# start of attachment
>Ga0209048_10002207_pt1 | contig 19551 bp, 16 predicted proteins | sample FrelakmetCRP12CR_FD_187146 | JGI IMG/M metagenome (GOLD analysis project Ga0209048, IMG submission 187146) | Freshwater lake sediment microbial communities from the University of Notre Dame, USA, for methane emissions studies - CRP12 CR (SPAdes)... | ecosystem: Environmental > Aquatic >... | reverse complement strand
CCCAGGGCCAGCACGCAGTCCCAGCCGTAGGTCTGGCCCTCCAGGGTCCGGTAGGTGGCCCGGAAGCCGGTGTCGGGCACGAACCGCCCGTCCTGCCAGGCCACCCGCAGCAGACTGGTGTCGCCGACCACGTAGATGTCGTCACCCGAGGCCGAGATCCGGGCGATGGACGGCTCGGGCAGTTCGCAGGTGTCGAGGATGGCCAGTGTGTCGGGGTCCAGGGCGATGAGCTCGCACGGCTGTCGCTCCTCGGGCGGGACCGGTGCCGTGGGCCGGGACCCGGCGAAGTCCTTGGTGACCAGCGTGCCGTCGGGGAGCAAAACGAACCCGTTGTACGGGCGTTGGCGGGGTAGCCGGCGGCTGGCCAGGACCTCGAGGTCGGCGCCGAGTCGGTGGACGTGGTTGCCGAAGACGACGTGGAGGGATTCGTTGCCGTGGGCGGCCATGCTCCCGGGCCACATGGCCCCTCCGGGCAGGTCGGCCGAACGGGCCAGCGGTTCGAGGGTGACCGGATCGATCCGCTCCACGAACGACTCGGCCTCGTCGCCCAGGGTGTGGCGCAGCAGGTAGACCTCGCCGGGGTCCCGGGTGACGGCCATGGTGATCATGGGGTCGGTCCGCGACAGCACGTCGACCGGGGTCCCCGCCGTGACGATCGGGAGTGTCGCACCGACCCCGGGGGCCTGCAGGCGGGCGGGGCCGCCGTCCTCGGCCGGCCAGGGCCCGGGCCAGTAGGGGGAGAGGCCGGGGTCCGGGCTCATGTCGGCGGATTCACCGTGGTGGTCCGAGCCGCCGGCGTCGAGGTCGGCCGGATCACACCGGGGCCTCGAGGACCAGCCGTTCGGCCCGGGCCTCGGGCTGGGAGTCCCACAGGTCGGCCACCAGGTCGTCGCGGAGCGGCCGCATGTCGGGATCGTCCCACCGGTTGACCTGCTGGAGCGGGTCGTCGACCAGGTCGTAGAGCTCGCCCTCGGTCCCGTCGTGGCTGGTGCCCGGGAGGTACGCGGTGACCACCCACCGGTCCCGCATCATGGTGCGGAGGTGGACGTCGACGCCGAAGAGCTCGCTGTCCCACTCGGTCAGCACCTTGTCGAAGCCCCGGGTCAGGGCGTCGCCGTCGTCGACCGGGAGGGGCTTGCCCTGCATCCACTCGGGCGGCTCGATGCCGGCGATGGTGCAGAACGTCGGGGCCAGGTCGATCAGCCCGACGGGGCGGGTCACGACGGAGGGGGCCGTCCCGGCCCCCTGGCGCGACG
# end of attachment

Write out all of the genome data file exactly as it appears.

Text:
>Ga0209048_10002207_pt1 | contig 19551 bp, 16 predicted proteins | sample FrelakmetCRP12CR_FD_187146 | JGI IMG/M metagenome (GOLD analysis project Ga0209048, IMG submission 187146) | Freshwater lake sediment microbial communities from the University of Notre Dame, USA, for methane emissions studies - CRP12 CR (SPAdes)... | ecosystem: Environmental > Aquatic >... | reverse complement strand
CCCAGGGCCAGCACGCAGTCCCAGCCGTAGGTCTGGCCCTCCAGGGTCCGGTAGGTGGCCCGGAAGCCGGTGTCGGGCACGAACCGCCCGTCCTGCCAGGCCACCCGCAGCAGACTGGTGTCGCCGACCACGTAGATGTCGTCACCCGAGGCCGAGATCCGGGCGATGGACGGCTCGGGCAGTTCGCAGGTGTCGAGGATGGCCAGTGTGTCGGGGTCCAGGGCGATGAGCTCGCACGGCTGTCGCTCCTCGGGCGGGACCGGTGCCGTGGGCCGGGACCCGGCGAAGTCCTTGGTGACCAGCGTGCCGTCGGGGAGCAAAACGAACCCGTTGTACGGGCGTTGGCGGGGTAGCCGGCGGCTGGCCAGGACCTCGAGGTCGGCGCCGAGTCGGTGGACGTGGTTGCCGAAGACGACGTGGAGGGATTCGTTGCCGTGGGCGGCCATGCTCCCGGGCCACATGGCCCCTCCGGGCAGGTCGGCCGAACGGGCCAGCGGTTCGAGGGTGACCGGATCGATCCGCTCCACGAACGACTCGGCCTCGTCGCCCAGGGTGTGGCGCAGCAGGTAGACCTCGCCGGGGTCCCGGGTGACGGCCATGGTGATCATGGGGTCGGTCCGCGACAGCACGTCGACCGGGGTCCCCGCCGTGACGATCGGGAGTGTCGCACCGACCCCGGGGGCCTGCAGGCGGGCGGGGCCGCCGTCCTCGGCCGGCCAGGGCCCGGGCCAGTAGGGGGAGAGGCCGGGGTCCGGGCTCATGTCGGCGGATTCACCGTGGTGGTCCGAGCCGCCGGCGTCGAGGTCGGCCGGATCACACCGGGGCCTCGAGGACCAGCCGTTCGGCCCGGGCCTCGGGCTGGGAGTCCCACAGGTCGGCCACCAGGTCGTCGCGGAGCGGCCGCATGTCGGGATCGTCCCACCGGTTGACCTGCTGGAGCGGGTCGTCGACCAGGTCGTAGAGCTCGCCCTCGGTCCCGTCGTGGCTGGTGCCCGGGAGGTACGCGGTGACCACCCACCGGTCCCGCATCATGGTGCGGAGGTGGACGTCGACGCCGAAGAGCTCGCTGTCCCACTCGGTCAGCACCTTGTCGAAGCCCCGGGTCAGGGCGTCGCCGTCGTCGACCGGGAGGGGCTTGCCCTGCATCCACTCGGGCGGCTCGATGCCGGCGATGGTGCAGAACGTCGGGGCCAGGTCGATCAGCCCGACGGGGCGGGTCACGACGGAGGGGGCCGTCCCGGCCCCCTGGCGCGACG